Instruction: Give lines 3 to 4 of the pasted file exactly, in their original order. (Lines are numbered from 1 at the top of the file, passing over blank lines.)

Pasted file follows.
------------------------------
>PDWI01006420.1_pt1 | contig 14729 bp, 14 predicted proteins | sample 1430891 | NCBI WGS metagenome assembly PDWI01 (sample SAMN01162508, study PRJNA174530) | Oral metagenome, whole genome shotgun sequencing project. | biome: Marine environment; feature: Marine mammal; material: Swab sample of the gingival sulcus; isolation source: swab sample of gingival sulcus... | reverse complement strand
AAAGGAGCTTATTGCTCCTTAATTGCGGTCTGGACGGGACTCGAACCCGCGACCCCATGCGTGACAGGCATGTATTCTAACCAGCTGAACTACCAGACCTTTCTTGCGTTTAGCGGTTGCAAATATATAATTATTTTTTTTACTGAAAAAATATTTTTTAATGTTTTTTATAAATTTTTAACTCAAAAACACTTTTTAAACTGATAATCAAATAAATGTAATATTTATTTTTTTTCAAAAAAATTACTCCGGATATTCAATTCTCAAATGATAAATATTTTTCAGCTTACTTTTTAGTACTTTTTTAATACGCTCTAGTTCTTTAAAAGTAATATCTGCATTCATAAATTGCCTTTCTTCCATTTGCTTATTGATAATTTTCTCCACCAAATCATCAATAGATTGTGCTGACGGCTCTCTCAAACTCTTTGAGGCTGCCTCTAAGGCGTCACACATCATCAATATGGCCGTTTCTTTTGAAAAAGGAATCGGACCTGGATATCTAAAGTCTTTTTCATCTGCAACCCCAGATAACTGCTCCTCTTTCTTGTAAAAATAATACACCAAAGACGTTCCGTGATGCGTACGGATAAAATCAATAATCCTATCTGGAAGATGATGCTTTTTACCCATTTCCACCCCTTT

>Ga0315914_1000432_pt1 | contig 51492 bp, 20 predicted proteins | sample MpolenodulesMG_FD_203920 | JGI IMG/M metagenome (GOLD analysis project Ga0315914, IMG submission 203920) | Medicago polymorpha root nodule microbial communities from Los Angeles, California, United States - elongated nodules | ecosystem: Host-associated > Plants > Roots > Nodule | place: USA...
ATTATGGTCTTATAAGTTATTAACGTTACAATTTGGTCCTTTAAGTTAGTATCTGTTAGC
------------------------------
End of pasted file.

>Ga0315914_1000432_pt1 | contig 51492 bp, 20 predicted proteins | sample MpolenodulesMG_FD_203920 | JGI IMG/M metagenome (GOLD analysis project Ga0315914, IMG submission 203920) | Medicago polymorpha root nodule microbial communities from Los Angeles, California, United States - elongated nodules | ecosystem: Host-associated > Plants > Roots > Nodule | place: USA...
ATTATGGTCTTATAAGTTATTAACGTTACAATTTGGTCCTTTAAGTTAGTATCTGTTAGC